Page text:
Last week academics of the UK Energy Research Centre (UKERC) met to share their latest projects as well as to discuss how the UK’s recently adopted ‘net zero’ emissions target and declaration of ‘Climate Emergency’ have influenced the direction of energy research.
UKERC research themes cover a wide range of energy related questions. I was interested in the announcement of a ‘Public Observatory’ which will look not to the stars but to society to collect and analyse public attitudes towards energy and decarbonisation. Mapping attitudes to a net zero target and to energy solutions could help businesses and government as they take the decisions which will help facilitate the necessary decarbonisation of our economy. I am a member of the Energy and Environment theme, which discusses how the transition to a decarbonised energy system presents both environmental risks and opportunities. Traditional energy models do not integrate environmental values and are aspatial: they do not show where energy infrastructure should be located. Research in our theme has developed techniques for integrating environmental values at the spatial scale into these energy scenarios, demonstrating how energy pathways can be achieved whilst maximising environmental protection.
For me the most interesting part of the two-day conference was the discussion of recent political events and how these have influenced the role of energy researchers. 11 years ago the UK showed global leadership by enshrining into law a commitment to reduce carbon emissions 80% by 2050, through the Climate Change Act 2008. The UK government is now legislating a net zero emissions target for 2050, following consultation by the Climate Change Committee – an independent advisory body – and the recent success of Extinction Rebellion protestors in bringing climate change to the top of the political agenda. Extinction Rebellion pressure has also helped bring about a Climate Emergency announcement from Parliaments in England, Wales, and Scotland, as well as commitments to establish Citizen Assemblies: forums where citizens will deliberate upon the necessary climate change action and report back to government.
In this context, with both citizens and the government seeking a faster and deeper response to climate change, it is clear that scientists need to ensure that their research remains relevant. This is a good position for researchers to be in; in the past few years climate change action and decarbonisation have not been given the time and seriousness that they require. A key part of our discussion was to what extent the move towards a deeper carbon reduction target, and announcement of a Climate Emergency, requires a more critical focus on challenging the prevailing ‘business as usual’ and incremental change mind-set; how do we split our attention between technological and socio-economic solutions to climate change? In my opinion, we need to give significantly more focus to socio-economic questions. With regards to the transport sector, where decarbonisation progress has been lacking, in addition to thinking about electrifying the vehicle fleet and the role of biofuels in aviation and heavy vehicle transport, we also need to discuss fundamental shifts in the transport system, such as significant moves towards public transport, cycling, and walking, and moving away from private car ownership.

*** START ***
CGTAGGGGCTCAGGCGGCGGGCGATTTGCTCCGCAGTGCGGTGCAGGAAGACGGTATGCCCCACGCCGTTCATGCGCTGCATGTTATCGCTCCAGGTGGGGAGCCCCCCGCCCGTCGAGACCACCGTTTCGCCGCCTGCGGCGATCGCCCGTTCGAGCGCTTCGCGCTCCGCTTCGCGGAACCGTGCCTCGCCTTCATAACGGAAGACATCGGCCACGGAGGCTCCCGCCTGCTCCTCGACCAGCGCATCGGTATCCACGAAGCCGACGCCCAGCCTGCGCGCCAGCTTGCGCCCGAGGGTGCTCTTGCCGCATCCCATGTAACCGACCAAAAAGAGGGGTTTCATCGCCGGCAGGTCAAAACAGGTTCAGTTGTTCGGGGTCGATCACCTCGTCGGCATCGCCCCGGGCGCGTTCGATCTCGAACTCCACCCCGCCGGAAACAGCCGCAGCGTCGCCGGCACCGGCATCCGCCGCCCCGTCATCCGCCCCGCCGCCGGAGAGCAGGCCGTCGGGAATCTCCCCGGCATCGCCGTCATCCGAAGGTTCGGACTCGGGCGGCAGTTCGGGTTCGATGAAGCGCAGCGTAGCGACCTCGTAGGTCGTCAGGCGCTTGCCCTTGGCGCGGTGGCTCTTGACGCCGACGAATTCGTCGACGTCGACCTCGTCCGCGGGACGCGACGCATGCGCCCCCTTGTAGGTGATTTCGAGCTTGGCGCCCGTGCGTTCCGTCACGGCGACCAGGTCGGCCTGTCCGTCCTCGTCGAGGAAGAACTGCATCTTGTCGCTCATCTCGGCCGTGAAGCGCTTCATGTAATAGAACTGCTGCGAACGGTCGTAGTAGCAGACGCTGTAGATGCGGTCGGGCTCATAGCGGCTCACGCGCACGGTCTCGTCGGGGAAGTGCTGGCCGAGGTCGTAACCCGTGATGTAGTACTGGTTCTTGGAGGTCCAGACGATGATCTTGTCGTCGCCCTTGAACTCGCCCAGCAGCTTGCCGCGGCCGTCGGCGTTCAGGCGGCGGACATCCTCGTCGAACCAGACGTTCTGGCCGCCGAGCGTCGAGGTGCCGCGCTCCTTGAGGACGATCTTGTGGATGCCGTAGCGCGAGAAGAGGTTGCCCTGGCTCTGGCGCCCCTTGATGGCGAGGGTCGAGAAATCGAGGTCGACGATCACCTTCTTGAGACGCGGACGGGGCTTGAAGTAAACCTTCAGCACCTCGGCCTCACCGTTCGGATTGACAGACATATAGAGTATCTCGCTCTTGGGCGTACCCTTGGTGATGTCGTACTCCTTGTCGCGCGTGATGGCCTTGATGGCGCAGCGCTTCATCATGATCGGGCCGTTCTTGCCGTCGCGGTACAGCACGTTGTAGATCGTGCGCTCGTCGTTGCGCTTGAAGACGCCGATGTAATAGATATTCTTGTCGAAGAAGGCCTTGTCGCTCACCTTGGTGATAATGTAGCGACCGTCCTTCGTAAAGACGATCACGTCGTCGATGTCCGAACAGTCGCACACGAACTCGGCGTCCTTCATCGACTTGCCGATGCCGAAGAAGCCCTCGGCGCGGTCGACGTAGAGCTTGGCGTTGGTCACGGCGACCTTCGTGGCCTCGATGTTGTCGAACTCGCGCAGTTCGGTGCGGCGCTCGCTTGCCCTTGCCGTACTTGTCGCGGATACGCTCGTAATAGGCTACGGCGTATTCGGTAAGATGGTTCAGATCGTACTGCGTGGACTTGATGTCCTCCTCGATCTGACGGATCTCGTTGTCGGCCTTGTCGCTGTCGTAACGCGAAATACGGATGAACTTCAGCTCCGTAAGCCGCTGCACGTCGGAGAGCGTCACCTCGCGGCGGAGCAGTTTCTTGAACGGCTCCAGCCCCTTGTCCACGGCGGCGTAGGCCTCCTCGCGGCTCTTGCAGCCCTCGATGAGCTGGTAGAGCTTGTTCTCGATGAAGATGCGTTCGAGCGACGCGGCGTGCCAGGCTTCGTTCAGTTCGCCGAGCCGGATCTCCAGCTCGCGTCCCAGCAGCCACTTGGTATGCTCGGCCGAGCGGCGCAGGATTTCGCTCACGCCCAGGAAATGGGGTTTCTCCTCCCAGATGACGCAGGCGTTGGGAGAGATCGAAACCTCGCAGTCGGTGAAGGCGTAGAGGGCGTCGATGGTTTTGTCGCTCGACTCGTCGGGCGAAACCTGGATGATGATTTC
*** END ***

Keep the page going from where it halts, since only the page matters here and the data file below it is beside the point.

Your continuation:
Nowhere is this shift in thinking more important than in the discussion concerning negative emission technologies (NETs: methods for removing CO2 from the atmosphere, such as Direct Air Capture or Bioenergy with Carbon Capture and Storage). Leaving aside the criticisms of these technologies that they are so far unproven, their biggest danger is in prolonging the belief that we do not need to challenge the ‘business as usual’: pursuing continued economic growth and an incremental pace of decarbonisation. The view is that it doesn’t matter if we can’t decouple economic growth from emissions because we can use these technologies to generate negative emissions. But even if they do work, these technologies still require resources to construct infrastructure and – in the case of land-based solutions – significant amounts of land, with potential consequences for food and water security, and biodiversity, that must be given full consideration in our thinking moving forward. Those costs rise the more we continue to pursue economic growth. Under a business as usual economic expansion, a net zero 2050 will have to include NETs at a very large scale, which will necessitate huge environmental and social costs even if they work well. In summary, we will have to pay a heavy price for economic growth.
This is why scientists are giving serious consideration to alternative pathways which look beyond economic growth, in a rising awareness of the true environmental consequences of our actions, first proposed by Johan Rockström and his colleagues. We need to know what it looks like to have a post-growth economy focussed on priorities of environmental protection, human-well being and a net-zero target. It is already becoming clear that economic growth as measured by GDP is a poor proxy for human well-being, and that we can prosper without it. These post-growth pathways avoid all the costs associated with negative emission technologies, and allows us to direct economic activity away from further resource extraction and capital accumulation, towards human wellbeing, underpinned by a strong ecology. See Doughnut Economics for one example.
If we don’t now give these alternative scenarios serious exploration and discussion then we will be failing to respond to the ‘Climate Emergency’ in which we are now operating. There is no longer a credible ‘business as usual’ pathway and researchers need to explore bold and radical ideas. As Extinction Rebellion put it, the choice is now between extinction and rebellion.